New York Stories is joined by just one bonus feature and that is one more than its DVD contained. Appropriately enough for a Woody Allen film, that extra is the film's original theatrical trailer (3:13), presented in blurry 1.33:1 standard definition. It's pretty amazing that Mill Creek included this after Disney themselves neglected to. Nice job!

The cool menu montage gives a visual and musical taste of all three segments. Though the disc does not support bookmarks, it does resume playback after your player powers down, a far better feature as far as I'm concerned. The chapter submenu does a nice job of delineating the segments.

Even the packaging deserves recognition for the tasteful double-sided artwork it nicely employs, which makes up for the listed runtime being short by 16 minutes.

Sheldon (Woody Allen) wonders where his mother has gone, a mystery neither the theater owner (Larry David) nor Shandu the Great (George Schindler) himself can answer.

CLOSING THOUGHTS

New York Stories is an extremely mixed bag, but it is essential viewing for fans of three of the most celebrated directors in modern American film. Between the terrific widescreen feature presentation and the welcome inclusion of the film's trailer, Mill Creek's Blu-ray is everything it should be and well worth considering at its current sale price of under $6. If more studios turned their catalog titles over to Mill Creek for this kind of Blu-ray treatment, there would be many satisfied film fans and a more exciting marketplace.

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Related Reviews:
Martin Scorsese: Taxi Driver The Last Temptation of Christ Shine a Light Hugo
Woody Allen: Annie Hall Whatever Works You Will Meet a Tall Dark Stranger Midnight in Paris
Francis Ford Coppola: The Godfather Trilogy Bram Stoker's Dracula John Grisham's The Rainmaker Jack
Anthology Films: Four Rooms New York, I Love You Fantasia & Fantasia 2000
New to Blu-ray: Father of the Bride & Father of the Bride Part II (2-Movie Collection) Being John Malkovich (Criterion Collection)
Nick Nolte: The Thin Red Line Tropic Thunder | Talia Shire: Rocky | Giancarlo Giannini: Shadows in the Sun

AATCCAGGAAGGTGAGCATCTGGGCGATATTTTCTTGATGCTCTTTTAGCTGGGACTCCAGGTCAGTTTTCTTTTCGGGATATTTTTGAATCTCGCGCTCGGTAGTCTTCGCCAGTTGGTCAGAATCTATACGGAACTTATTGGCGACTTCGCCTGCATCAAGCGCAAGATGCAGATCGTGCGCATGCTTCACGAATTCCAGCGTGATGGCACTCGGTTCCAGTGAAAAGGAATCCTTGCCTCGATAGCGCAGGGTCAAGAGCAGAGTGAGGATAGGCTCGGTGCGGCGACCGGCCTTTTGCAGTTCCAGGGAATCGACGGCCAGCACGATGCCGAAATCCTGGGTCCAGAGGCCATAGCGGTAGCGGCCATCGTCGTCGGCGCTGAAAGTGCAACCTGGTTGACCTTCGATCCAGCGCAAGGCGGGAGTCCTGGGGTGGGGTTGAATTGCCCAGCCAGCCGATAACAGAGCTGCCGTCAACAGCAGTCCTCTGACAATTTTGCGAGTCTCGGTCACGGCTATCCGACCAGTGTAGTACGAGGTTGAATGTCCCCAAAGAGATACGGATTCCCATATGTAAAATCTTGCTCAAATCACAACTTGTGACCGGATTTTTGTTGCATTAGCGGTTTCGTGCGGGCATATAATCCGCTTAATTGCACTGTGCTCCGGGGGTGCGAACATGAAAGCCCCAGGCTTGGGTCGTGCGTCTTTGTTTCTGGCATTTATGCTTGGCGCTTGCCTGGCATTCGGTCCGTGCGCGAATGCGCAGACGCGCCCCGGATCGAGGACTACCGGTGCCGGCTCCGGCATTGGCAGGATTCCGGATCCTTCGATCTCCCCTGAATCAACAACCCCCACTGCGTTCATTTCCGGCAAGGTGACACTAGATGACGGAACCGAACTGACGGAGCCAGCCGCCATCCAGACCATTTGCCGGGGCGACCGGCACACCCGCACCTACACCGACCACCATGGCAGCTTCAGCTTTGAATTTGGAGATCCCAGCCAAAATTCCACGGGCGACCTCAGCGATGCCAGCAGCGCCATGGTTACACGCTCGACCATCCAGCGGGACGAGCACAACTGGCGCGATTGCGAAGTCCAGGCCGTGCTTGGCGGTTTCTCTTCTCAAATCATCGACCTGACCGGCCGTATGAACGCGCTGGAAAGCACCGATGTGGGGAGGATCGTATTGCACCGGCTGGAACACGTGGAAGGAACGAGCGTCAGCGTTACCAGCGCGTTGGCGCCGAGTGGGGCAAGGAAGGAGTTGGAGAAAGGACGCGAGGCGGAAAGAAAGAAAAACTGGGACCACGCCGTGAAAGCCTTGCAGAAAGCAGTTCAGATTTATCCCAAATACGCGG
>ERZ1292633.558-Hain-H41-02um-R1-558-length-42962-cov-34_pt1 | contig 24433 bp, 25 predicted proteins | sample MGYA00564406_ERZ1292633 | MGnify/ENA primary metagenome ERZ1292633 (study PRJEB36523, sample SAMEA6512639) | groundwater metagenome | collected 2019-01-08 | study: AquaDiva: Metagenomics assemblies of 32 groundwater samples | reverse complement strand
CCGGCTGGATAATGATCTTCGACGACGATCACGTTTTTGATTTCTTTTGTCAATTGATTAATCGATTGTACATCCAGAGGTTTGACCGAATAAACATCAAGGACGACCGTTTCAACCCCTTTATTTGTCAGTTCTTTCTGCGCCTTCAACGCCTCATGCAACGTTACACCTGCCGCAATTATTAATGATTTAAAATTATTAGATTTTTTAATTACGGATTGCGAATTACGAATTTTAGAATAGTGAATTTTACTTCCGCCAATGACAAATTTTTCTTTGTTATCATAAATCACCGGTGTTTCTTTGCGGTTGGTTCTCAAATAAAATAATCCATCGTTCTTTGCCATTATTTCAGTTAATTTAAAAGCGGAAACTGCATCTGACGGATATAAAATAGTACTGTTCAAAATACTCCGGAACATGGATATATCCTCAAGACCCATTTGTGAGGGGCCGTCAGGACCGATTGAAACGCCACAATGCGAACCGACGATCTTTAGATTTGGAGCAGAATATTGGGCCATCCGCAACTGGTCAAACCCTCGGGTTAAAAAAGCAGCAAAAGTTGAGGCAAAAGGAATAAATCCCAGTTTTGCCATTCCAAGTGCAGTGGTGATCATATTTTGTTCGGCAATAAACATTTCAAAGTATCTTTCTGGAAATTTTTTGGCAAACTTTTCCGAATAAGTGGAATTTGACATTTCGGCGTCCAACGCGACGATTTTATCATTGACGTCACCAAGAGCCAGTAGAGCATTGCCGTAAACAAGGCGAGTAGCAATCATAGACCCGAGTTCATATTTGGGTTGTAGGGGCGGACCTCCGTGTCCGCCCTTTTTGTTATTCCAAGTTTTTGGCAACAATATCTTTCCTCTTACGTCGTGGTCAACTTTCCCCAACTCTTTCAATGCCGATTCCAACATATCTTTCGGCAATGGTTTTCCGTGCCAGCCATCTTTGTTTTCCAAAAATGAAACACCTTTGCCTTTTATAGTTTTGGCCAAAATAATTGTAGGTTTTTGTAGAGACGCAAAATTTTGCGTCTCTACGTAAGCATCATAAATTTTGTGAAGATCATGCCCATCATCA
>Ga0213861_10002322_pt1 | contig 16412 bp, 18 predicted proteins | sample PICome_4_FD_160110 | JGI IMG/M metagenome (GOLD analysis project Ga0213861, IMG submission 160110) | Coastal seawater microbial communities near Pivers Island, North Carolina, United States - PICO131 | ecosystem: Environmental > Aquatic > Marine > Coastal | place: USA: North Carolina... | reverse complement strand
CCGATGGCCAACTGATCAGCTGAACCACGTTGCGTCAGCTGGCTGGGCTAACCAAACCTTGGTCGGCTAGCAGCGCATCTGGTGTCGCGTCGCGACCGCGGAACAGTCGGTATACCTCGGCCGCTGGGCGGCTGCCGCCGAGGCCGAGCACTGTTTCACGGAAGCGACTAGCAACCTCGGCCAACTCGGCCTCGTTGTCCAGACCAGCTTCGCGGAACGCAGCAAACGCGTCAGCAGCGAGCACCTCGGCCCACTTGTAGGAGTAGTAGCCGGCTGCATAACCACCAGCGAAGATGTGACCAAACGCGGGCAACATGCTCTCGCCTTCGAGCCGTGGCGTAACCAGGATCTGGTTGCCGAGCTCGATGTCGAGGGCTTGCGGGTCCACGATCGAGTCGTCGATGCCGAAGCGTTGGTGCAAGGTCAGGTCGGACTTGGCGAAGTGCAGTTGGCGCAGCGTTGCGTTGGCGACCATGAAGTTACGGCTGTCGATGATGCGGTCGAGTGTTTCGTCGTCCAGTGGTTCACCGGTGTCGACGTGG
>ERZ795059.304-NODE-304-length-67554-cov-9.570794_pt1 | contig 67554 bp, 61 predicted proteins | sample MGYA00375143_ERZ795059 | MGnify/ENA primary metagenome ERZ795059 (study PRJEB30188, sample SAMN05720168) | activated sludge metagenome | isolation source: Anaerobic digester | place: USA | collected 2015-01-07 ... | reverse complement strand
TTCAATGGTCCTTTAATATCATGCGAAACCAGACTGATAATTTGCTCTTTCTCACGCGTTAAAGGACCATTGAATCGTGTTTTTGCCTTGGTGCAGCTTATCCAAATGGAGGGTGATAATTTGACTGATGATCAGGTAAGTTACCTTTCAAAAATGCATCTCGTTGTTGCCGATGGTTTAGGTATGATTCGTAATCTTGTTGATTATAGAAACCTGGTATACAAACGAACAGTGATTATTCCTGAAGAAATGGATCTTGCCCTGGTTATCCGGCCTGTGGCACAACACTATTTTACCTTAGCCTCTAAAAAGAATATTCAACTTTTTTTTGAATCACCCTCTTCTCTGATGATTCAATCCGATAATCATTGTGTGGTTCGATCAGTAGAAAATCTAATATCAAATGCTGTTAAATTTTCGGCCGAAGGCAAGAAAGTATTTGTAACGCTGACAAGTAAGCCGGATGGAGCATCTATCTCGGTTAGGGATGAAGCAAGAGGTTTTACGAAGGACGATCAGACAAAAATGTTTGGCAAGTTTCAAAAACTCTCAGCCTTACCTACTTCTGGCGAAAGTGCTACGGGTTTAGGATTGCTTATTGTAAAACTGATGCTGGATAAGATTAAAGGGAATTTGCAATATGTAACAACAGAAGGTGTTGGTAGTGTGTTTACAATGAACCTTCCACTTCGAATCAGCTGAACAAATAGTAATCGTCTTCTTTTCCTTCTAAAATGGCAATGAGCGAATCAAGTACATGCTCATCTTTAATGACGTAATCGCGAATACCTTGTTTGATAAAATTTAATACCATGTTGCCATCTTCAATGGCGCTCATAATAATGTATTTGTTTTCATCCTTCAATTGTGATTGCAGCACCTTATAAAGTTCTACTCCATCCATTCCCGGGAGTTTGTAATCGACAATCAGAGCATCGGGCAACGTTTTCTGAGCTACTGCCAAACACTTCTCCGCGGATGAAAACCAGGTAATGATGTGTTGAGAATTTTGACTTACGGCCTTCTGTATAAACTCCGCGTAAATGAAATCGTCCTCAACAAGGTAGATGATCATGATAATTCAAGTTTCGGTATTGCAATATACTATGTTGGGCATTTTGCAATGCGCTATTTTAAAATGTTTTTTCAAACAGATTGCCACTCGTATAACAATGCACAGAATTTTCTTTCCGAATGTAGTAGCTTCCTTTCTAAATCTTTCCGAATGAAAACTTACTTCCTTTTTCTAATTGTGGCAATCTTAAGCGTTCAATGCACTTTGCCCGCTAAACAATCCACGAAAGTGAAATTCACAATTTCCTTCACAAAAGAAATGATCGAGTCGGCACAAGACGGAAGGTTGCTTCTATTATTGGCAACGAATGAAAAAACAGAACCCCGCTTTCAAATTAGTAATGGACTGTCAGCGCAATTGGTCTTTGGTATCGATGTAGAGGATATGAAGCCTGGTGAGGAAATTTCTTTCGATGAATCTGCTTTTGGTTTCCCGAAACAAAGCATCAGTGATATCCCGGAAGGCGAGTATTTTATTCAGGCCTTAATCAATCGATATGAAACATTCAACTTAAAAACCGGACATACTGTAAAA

1980s on Blu-ray: Scrooged Planes, Trains & Automobiles Platoon Dead Poets Society
Eloise at the Plaza Punky Brewster: Turn Your World Around

New York Stories Songs List: Life Lessons: Procol Harum - "Whiter Shade of Pale", Cream - "Politician", Ray Charles - "The Right Time", Bob Dylan/The Band - "Like a Rolling Stone", "It Could Happen to You", "That Old Black Magic", "Stella By Starlight", Procol Harum - "Conquistador", Mario Del Monaco - "Nessun Dorma (from Puccini's Turandot)", Transvision Vamp - "Sex Kick", The Hot Club of France with Django Reinhardt & Stephane Grappelli - "What Is This Thing Called Love", The Hot Club of France with Django Reinhardt & Stephane Grappelli - "Bolero De Django" / Life Without Zoe: Kid Creole and the Coconuts - "Zoe", "Daiquiri Daiquira", "Schoolin'", "Abu", "The Robbery", "People Will Talk", "Party Girl", "Don't Lead Me On", "March of the Waiters", "My Love", "Takin' a Holiday"; Thick as Thieves - "12th Street", Selim Tlili - "Blue Suede Shoes", Pianosaurus - "Back to School" / Oedipus Wrecks: Frankie Carle - "I Want a Girl (Just Like the Girl That Married Dear Old Dad", Bernie Leighton - "Mother", Benny Goodman - "Sing, Sing, Sing", Wilbur de Paris - "In a Persian Market", Liberace - "I'll Be Seeing You", Wilbur de Paris - "I've Found a New Baby", David Rose & His Orchestra - "All The Things You Are", David Rose & His Orchestra - "June in January"

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Reviewed May 31, 2012.



Text copyright 2012 DVDizzy.com. Images copyright 1989 Touchstone Pictures and 2012 Mill Creek Entertainment.